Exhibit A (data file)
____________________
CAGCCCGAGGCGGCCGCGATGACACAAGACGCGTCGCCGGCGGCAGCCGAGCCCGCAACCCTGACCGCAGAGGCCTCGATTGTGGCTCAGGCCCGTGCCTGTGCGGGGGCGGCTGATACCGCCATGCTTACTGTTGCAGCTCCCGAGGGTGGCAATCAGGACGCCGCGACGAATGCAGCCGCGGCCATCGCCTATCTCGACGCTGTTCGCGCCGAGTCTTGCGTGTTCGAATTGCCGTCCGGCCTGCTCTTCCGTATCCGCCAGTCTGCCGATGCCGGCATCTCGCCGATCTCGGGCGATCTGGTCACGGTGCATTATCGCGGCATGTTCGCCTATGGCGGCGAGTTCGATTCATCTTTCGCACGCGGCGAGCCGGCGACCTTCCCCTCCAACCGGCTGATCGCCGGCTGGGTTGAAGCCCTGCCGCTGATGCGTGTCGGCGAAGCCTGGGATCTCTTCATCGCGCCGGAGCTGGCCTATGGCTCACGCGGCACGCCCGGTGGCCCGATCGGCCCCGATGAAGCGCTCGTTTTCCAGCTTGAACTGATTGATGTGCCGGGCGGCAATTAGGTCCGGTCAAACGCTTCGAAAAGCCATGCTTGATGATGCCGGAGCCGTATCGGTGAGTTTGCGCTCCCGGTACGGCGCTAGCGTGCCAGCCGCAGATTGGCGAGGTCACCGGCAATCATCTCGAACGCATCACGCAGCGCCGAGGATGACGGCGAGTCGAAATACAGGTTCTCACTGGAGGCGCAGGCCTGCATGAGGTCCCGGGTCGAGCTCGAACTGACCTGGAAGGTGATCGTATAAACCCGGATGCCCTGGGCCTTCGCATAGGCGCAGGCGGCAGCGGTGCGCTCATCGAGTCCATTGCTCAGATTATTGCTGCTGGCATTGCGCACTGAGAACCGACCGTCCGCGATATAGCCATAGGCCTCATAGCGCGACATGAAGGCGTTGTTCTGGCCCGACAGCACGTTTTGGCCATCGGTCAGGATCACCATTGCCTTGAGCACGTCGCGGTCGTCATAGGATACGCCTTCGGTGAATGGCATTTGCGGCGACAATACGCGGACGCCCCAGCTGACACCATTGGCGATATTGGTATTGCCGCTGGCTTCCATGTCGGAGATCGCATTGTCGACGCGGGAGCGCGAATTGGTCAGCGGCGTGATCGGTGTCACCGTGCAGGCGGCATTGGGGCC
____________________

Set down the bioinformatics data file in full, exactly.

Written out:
CAGCCCGAGGCGGCCGCGATGACACAAGACGCGTCGCCGGCGGCAGCCGAGCCCGCAACCCTGACCGCAGAGGCCTCGATTGTGGCTCAGGCCCGTGCCTGTGCGGGGGCGGCTGATACCGCCATGCTTACTGTTGCAGCTCCCGAGGGTGGCAATCAGGACGCCGCGACGAATGCAGCCGCGGCCATCGCCTATCTCGACGCTGTTCGCGCCGAGTCTTGCGTGTTCGAATTGCCGTCCGGCCTGCTCTTCCGTATCCGCCAGTCTGCCGATGCCGGCATCTCGCCGATCTCGGGCGATCTGGTCACGGTGCATTATCGCGGCATGTTCGCCTATGGCGGCGAGTTCGATTCATCTTTCGCACGCGGCGAGCCGGCGACCTTCCCCTCCAACCGGCTGATCGCCGGCTGGGTTGAAGCCCTGCCGCTGATGCGTGTCGGCGAAGCCTGGGATCTCTTCATCGCGCCGGAGCTGGCCTATGGCTCACGCGGCACGCCCGGTGGCCCGATCGGCCCCGATGAAGCGCTCGTTTTCCAGCTTGAACTGATTGATGTGCCGGGCGGCAATTAGGTCCGGTCAAACGCTTCGAAAAGCCATGCTTGATGATGCCGGAGCCGTATCGGTGAGTTTGCGCTCCCGGTACGGCGCTAGCGTGCCAGCCGCAGATTGGCGAGGTCACCGGCAATCATCTCGAACGCATCACGCAGCGCCGAGGATGACGGCGAGTCGAAATACAGGTTCTCACTGGAGGCGCAGGCCTGCATGAGGTCCCGGGTCGAGCTCGAACTGACCTGGAAGGTGATCGTATAAACCCGGATGCCCTGGGCCTTCGCATAGGCGCAGGCGGCAGCGGTGCGCTCATCGAGTCCATTGCTCAGATTATTGCTGCTGGCATTGCGCACTGAGAACCGACCGTCCGCGATATAGCCATAGGCCTCATAGCGCGACATGAAGGCGTTGTTCTGGCCCGACAGCACGTTTTGGCCATCGGTCAGGATCACCATTGCCTTGAGCACGTCGCGGTCGTCATAGGATACGCCTTCGGTGAATGGCATTTGCGGCGACAATACGCGGACGCCCCAGCTGACACCATTGGCGATATTGGTATTGCCGCTGGCTTCCATGTCGGAGATCGCATTGTCGACGCGGGAGCGCGAATTGGTCAGCGGCGTGATCGGTGTCACCGTGCAGGCGGCATTGGGGCC